Grow Aloha: ʻAʻaliʻi

Grow Aloha Podcast: ʻAʻaliʻi

By Kapiʻolani Ching, Communications Coordinator

Featuring Ānuenue Pūnua, Dr. Dustin Wolkis, and Ezikio Quintana

“Pua ʻAʻaliʻi” performed by Mololani (Ānuenue Pūnua, Uʻilani Bobbitt, Kapalaiʻula DeSilva)

Beloved for its beautiful fruit capsules, ʻaʻaliʻi is often referred to as ʻaʻaliʻi kū makani (wind-resisting ʻaʻaliʻi) in reference to its ability to withstand strong winds. The ʻōlelo noʻeau (proverbial saying) “He ʻaʻaliʻi kū makani mai au; ʻaʻohe makani nāna e kulaʻi,” translates to, “I am a wind-resisting ʻaʻaliʻi; no gust can push me over,” and is used to describe a resilient person who can hold their own even in the face of difficulties. Indigenous to Hawaiʻi, ʻaʻaliʻi can be found in a wide range of habitats from dry coastal lowlands to wet forests

Hear three individuals share their heartfelt connections to ʻaʻaliʻi and how this plant has left an enduring mark on their lives.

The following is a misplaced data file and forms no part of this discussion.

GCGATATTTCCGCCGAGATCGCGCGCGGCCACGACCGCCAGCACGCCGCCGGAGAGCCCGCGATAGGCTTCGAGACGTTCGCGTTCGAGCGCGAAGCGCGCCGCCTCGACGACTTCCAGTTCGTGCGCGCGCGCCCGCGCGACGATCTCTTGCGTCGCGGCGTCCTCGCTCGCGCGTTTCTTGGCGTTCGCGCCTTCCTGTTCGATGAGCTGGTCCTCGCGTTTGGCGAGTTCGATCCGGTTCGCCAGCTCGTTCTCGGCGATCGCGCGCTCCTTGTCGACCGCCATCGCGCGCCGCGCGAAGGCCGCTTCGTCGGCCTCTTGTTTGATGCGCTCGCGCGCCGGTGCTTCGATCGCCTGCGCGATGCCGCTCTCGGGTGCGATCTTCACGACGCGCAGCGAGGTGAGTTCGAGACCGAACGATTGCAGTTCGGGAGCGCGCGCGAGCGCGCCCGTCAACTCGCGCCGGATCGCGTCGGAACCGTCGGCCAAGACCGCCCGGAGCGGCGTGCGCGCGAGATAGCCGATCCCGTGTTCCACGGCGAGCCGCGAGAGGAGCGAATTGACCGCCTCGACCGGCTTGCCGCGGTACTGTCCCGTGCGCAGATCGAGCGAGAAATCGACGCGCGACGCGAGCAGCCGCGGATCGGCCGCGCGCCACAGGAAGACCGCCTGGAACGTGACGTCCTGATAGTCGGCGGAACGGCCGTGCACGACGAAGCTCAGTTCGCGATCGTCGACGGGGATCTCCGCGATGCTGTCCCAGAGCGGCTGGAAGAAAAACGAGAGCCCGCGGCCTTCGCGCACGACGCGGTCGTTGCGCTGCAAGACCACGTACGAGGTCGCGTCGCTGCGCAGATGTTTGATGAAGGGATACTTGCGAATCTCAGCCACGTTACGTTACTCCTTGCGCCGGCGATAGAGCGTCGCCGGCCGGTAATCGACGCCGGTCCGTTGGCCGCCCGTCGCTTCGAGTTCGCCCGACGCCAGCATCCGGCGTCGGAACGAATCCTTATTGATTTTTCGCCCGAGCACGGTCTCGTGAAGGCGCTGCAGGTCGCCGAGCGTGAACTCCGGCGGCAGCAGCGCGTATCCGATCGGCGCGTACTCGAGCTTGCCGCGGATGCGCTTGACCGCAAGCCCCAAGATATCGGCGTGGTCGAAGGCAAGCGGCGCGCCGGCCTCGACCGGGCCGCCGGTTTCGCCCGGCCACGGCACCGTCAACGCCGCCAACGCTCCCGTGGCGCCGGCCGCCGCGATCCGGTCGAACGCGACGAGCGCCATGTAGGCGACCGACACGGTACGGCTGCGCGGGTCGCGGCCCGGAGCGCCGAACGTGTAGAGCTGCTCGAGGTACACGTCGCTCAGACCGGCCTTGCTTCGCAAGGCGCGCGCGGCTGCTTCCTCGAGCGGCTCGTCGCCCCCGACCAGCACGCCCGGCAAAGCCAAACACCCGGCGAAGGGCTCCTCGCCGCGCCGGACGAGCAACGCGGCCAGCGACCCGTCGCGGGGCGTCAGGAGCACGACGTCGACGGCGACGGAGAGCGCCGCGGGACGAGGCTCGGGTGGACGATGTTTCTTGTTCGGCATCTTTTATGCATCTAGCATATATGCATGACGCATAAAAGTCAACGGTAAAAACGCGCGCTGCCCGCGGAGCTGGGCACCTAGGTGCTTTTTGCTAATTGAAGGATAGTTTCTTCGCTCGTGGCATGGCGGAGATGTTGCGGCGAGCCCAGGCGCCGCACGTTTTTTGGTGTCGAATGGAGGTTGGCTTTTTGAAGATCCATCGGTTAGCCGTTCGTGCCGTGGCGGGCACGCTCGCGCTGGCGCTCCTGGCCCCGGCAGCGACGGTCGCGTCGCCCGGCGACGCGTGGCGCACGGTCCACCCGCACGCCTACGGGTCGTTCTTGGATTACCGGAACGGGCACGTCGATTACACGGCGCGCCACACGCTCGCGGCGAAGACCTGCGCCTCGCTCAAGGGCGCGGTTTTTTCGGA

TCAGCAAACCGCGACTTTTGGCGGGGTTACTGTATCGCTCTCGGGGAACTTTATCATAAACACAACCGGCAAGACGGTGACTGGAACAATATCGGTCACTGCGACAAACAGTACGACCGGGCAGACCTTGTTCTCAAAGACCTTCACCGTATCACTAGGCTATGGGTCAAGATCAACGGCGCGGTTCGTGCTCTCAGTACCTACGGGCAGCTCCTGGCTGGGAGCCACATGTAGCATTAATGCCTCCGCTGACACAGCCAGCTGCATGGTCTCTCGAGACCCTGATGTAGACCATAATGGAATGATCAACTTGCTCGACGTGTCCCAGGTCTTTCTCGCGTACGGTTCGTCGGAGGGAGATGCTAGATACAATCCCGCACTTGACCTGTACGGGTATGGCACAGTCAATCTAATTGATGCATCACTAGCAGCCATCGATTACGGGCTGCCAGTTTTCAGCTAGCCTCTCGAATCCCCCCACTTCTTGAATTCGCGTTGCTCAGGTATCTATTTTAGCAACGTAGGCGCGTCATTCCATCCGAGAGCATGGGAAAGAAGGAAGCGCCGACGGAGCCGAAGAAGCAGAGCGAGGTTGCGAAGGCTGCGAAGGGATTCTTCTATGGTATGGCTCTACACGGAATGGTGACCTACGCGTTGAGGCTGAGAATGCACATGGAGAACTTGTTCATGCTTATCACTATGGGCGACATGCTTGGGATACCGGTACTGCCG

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From left: Male ʻaʻaliʻi flower, female ʻaʻaliʻi flower, and the fruit of the ʻaʻaliʻi which develops from the female flower.

Originally from Kāneʻohe, Oʻahu, Ānuenue Pūnua’s connection to ʻaʻaliʻi stems from an experience she had working on Hawaiʻi Island after graduating from high school. A few years later when tasked with writing a song for a college class, she found herself drawing inspiration from her time on Hawaiʻi Island and her experience getting to know ʻaʻaliʻi. This led her to write “Pua ʻAʻaliʻi,” a composition that would later earn her a Nā Hōkū Hanohano award. Fast forward to today, she shares a bit more about the inspiration behind the song.

“I was first introduced to ʻaʻaliʻi right after high school when I was given the opportunity to go to Hawaiʻi Island and help to build a hālau waʻa. I am also a crew member of the voyaging canoe Makaliʻi, and at that time they were building a hālau waʻa down at Kaʻūpūlehu which is now where the Four Seasons Resort is. So my kuleana was to go up mauka every morning, up to Mauna Kea along Saddle Road, and we had an area where we would harvest pili grass.”